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1944 ~ 2011


APPEAL FOR WITNESSES


James Weldon Mellody in Elisabethville shortly after being arrested by the German army
This photo was taken on June 24, 1944 in Elisabethville, Aubergenville about 25 miles west of Paris. You can see six German soldiers with an American POW that they just arrested. Facing the soldiers, a French civilian makes a military salute to cheer up the POW and simultaneously tease the Germans. Click here to see or download the photo in higher resolution

Historical Research

 

Thanks to fantastic team work with several historians, we managed to ID the airman: Sgt James Weldon Mellody. His family visited Elisabethville on April 17, 2011 and walked in the steps of their veteran.

 

 

Click here to read about the details of the research done so far.
 


 

Appeal for witnesses

 

We are presently looking for the following information:

 

1) The name of the person who took the photo

 

2) Whether other photos were taken

 

3) Identification of the persons on the photo

 

If you have information regarding this event, please contact us using the form below.


 

Name:
 
Email :
 
   

Message:  

                                


 

The story as it was told to me by my grand-father and my father

 

My grand-parents on both sides were living in Elisatbethville during WWII. Elisabethville is a neighborhood of Aubergenville and is located 25 miles west of Paris. In 1944, the French living in Aubergenville saw allied airplanes flying in the direction of Paris. They were perfectly aligned, all flying at the same altitude. A short while afterwards, they saw the same airplanes flying in the opposite direction (towards the UK). They were in a complete mess, all flying at different altitudes etc. Two were on fire... then they saw a parachute popping out of one of the two bombers on fire... the French realized that the parachute was going to land close to the center of city. Dozens of French civilians rushed to greet the allied serviceman. My grand parents rushed out of the garden; my 8 year old Dad wanted to follow them. However, my grand pa said: "You stay at home; it could be dangerous". My Dad stayed in his garden watching the parachute falling towards Aubergenville-Elisabethville railway station and he was petrified at the idea he could become an orphan...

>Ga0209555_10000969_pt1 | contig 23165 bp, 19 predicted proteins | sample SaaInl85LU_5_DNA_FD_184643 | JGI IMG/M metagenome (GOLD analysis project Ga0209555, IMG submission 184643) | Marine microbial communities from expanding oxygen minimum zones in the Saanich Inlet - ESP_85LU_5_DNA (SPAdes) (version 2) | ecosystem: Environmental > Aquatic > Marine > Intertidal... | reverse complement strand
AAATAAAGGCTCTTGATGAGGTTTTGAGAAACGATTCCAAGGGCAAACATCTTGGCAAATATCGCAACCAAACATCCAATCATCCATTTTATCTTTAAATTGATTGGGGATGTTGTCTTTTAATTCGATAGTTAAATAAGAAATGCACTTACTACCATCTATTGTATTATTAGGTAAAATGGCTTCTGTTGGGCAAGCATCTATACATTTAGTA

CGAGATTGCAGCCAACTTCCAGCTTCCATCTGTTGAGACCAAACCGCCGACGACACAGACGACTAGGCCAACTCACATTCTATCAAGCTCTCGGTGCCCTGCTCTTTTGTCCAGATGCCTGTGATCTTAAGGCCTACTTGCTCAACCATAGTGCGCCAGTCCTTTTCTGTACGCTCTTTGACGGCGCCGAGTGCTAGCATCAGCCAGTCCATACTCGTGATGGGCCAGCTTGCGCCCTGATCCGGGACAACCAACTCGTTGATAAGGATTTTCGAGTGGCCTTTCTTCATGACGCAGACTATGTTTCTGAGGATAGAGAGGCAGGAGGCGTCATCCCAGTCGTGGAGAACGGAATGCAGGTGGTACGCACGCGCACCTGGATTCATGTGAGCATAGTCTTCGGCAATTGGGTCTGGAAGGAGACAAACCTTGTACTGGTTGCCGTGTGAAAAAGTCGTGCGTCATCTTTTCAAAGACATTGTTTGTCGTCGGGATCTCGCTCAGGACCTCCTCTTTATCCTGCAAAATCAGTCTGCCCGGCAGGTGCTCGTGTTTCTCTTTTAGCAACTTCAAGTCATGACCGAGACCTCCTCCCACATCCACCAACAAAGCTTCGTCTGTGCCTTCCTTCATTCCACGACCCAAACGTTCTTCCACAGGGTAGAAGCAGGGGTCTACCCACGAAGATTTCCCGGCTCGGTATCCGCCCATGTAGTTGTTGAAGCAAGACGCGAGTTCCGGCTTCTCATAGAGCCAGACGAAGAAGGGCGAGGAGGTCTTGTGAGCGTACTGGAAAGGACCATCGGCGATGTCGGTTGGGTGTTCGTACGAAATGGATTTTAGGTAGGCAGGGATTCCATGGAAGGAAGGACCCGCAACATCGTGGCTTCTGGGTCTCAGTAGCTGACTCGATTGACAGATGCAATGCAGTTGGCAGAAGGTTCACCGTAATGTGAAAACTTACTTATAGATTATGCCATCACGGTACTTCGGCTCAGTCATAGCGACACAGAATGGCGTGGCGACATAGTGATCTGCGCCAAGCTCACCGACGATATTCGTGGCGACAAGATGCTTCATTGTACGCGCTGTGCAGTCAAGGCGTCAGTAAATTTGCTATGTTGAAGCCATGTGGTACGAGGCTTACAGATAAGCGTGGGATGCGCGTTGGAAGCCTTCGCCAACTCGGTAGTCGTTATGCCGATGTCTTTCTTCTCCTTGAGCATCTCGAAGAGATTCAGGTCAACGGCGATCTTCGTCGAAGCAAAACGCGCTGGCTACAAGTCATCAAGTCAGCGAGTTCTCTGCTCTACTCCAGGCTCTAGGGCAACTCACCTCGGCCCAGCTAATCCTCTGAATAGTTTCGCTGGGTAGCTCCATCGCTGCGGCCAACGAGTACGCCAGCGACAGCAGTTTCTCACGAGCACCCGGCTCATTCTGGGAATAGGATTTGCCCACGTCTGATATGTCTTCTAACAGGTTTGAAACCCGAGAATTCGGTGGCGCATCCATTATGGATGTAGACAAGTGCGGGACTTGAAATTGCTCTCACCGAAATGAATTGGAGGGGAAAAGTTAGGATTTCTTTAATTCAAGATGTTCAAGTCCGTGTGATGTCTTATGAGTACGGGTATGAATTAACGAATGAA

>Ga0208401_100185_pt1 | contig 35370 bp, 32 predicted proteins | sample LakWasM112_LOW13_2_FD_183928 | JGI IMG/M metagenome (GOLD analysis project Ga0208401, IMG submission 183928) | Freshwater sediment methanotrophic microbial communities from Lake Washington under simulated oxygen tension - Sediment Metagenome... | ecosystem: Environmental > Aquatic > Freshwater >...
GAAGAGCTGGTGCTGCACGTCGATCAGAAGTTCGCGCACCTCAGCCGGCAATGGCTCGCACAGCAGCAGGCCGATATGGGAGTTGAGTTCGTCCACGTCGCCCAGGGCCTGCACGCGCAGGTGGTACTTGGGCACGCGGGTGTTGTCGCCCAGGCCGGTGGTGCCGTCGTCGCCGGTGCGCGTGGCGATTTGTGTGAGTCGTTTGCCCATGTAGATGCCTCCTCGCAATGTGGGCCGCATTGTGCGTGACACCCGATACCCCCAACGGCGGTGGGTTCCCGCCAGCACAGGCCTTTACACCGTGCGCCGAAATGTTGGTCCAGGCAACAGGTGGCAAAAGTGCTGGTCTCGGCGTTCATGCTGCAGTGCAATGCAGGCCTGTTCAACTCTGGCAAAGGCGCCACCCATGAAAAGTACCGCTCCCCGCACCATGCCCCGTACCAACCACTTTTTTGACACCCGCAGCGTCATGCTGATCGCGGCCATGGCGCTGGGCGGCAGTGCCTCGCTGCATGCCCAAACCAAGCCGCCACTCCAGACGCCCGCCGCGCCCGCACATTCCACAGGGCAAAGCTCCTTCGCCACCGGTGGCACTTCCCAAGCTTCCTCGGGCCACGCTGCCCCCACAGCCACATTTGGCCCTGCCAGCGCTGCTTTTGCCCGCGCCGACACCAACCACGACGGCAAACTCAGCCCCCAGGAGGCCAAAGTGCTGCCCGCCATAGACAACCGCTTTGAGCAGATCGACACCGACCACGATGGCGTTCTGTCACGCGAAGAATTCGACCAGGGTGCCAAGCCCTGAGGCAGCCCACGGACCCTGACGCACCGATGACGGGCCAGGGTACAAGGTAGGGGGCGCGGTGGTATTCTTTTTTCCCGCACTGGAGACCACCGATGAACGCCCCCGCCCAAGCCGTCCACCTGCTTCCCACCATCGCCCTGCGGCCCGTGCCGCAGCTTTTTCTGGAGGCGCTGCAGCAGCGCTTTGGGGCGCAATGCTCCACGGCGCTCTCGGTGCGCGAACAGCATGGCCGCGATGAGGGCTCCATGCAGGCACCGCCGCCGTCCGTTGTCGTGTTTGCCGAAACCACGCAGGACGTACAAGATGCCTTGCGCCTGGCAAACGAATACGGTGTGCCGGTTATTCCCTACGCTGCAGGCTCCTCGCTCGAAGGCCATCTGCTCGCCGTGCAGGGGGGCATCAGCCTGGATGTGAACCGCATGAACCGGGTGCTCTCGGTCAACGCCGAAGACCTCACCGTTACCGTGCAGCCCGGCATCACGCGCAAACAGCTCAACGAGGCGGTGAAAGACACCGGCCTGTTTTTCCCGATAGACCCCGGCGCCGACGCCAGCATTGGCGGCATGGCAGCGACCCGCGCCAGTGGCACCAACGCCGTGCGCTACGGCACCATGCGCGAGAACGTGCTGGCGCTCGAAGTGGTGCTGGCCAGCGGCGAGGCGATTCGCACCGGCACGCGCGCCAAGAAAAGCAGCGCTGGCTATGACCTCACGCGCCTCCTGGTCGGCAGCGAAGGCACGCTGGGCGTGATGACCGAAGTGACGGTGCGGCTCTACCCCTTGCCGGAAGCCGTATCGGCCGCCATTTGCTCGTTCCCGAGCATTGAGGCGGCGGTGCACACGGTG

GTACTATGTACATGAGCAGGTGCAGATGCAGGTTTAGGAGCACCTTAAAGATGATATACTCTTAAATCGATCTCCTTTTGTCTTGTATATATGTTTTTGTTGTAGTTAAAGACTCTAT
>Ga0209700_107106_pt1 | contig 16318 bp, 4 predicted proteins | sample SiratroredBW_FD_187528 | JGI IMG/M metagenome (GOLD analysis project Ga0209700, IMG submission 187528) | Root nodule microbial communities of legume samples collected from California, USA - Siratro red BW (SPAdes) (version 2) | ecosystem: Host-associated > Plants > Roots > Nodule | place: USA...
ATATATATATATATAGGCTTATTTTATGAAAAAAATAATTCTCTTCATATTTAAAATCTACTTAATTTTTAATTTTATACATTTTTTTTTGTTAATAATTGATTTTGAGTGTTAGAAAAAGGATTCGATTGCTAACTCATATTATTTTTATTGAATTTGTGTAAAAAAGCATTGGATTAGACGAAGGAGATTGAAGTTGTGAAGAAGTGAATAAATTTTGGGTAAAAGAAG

When the French arrived on the scene, the American was in a tree close to the railway station... and six Germans were waiting for him. He threw his knife and pistol to the ground. A German soldier picked up the weapons. Apparently, he was scared to get down from the tree. The French first thought he was scared because of the Nazi soldiers but they quickly realized that he was instead scared of the French! At first, the French couldn't figure out why he was scared of them. The most likely explanation is that the American was worried about possible resentment because of the allied bombings. However, in Aubergenville, there was absolutely no resentment whatsoever against the allies. The French were on the contrary excited to see their first American and they were hoping to many more very soon!

 

A French guy rushed out of a coffee shop with a glass of liquor and offered the glass to the American and said in English with a strong French accent: "The people is with you". The Germans abruptly pushed away the Frenchman and the American couldn't drink the liquor. However, he got the message, smiled and immediately relaxed. The Germans on the contrary were extremely nervous and annoyed by the growing crowd.

The American got off from the tree and surrendered to the Germans. The Germans and the American crossed the railway and then entered Place de l'Etoile. The French were following behind the soldiers.

As they were about to leave the Place de l'Etoile, a French civilian was facing the soldiers and made a military salute to cheer up the American and simultaneously tease the Germans. Somebody took a photo at the very moment.

Further on the way to the Standortkommandantur,  a French guy who was perfectly fluent in English asked the permission to speak to the POW. The Germans abruptly told him it was verboten; however, strangely enough, they let him offer a cigarette to the American.

At some point, the American figured out that he didn't really need the close protection of the Wehrmacht. He decided to walk faster. He was taller than the Germans and the Germans had a hard time following him and had to run... and the French civilians were running joyfully behind the Germans soldiers. At each intersection, the American would turn around and nod his head to ask the Germans which direction to follow and depending of the circumstances, they would bark (in German) "RECHTS!", "LINKS!" or "GERADE AUS!" (RIGHT! LEFT! or STRAIGHT AWAY!)


 

   

 

 

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